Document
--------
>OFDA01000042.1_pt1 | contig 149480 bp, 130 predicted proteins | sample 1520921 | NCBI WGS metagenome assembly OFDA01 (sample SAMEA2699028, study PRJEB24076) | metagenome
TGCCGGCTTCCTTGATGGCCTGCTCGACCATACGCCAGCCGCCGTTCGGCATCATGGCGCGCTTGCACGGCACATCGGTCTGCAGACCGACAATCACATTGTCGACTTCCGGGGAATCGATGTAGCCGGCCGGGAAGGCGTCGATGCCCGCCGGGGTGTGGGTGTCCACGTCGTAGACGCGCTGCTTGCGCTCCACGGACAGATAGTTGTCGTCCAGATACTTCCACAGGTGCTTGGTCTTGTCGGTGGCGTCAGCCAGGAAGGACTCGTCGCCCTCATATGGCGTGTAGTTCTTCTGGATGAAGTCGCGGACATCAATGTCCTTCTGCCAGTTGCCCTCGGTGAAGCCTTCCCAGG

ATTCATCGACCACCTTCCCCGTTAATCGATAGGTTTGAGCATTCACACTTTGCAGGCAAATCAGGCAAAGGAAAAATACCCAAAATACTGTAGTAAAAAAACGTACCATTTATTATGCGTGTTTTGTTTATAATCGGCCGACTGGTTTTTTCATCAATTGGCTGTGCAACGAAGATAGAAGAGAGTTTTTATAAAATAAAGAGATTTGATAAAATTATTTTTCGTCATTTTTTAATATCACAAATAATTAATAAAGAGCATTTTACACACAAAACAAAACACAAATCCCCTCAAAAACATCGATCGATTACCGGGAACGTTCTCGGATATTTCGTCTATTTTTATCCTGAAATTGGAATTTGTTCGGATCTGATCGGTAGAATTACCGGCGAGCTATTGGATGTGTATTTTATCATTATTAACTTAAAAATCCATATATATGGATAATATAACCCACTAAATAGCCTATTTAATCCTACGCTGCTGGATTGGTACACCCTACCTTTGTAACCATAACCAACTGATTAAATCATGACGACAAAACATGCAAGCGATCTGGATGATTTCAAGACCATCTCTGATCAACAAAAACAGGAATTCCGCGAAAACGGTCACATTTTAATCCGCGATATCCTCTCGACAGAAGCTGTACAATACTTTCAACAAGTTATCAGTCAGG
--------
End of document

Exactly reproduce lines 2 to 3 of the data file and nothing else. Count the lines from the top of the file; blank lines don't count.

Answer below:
TGCCGGCTTCCTTGATGGCCTGCTCGACCATACGCCAGCCGCCGTTCGGCATCATGGCGCGCTTGCACGGCACATCGGTCTGCAGACCGACAATCACATTGTCGACTTCCGGGGAATCGATGTAGCCGGCCGGGAAGGCGTCGATGCCCGCCGGGGTGTGGGTGTCCACGTCGTAGACGCGCTGCTTGCGCTCCACGGACAGATAGTTGTCGTCCAGATACTTCCACAGGTGCTTGGTCTTGTCGGTGGCGTCAGCCAGGAAGGACTCGTCGCCCTCATATGGCGTGTAGTTCTTCTGGATGAAGTCGCGGACATCAATGTCCTTCTGCCAGTTGCCCTCGGTGAAGCCTTCCCAGG

ATTCATCGACCACCTTCCCCGTTAATCGATAGGTTTGAGCATTCACACTTTGCAGGCAAATCAGGCAAAGGAAAAATACCCAAAATACTGTAGTAAAAAAACGTACCATTTATTATGCGTGTTTTGTTTATAATCGGCCGACTGGTTTTTTCATCAATTGGCTGTGCAACGAAGATAGAAGAGAGTTTTTATAAAATAAAGAGATTTGATAAAATTATTTTTCGTCATTTTTTAATATCACAAATAATTAATAAAGAGCATTTTACACACAAAACAAAACACAAATCCCCTCAAAAACATCGATCGATTACCGGGAACGTTCTCGGATATTTCGTCTATTTTTATCCTGAAATTGGAATTTGTTCGGATCTGATCGGTAGAATTACCGGCGAGCTATTGGATGTGTATTTTATCATTATTAACTTAAAAATCCATATATATGGATAATATAACCCACTAAATAGCCTATTTAATCCTACGCTGCTGGATTGGTACACCCTACCTTTGTAACCATAACCAACTGATTAAATCATGACGACAAAACATGCAAGCGATCTGGATGATTTCAAGACCATCTCTGATCAACAAAAACAGGAATTCCGCGAAAACGGTCACATTTTAATCCGCGATATCCTCTCGACAGAAGCTGTACAATACTTTCAACAAGTTATCAGTCAGG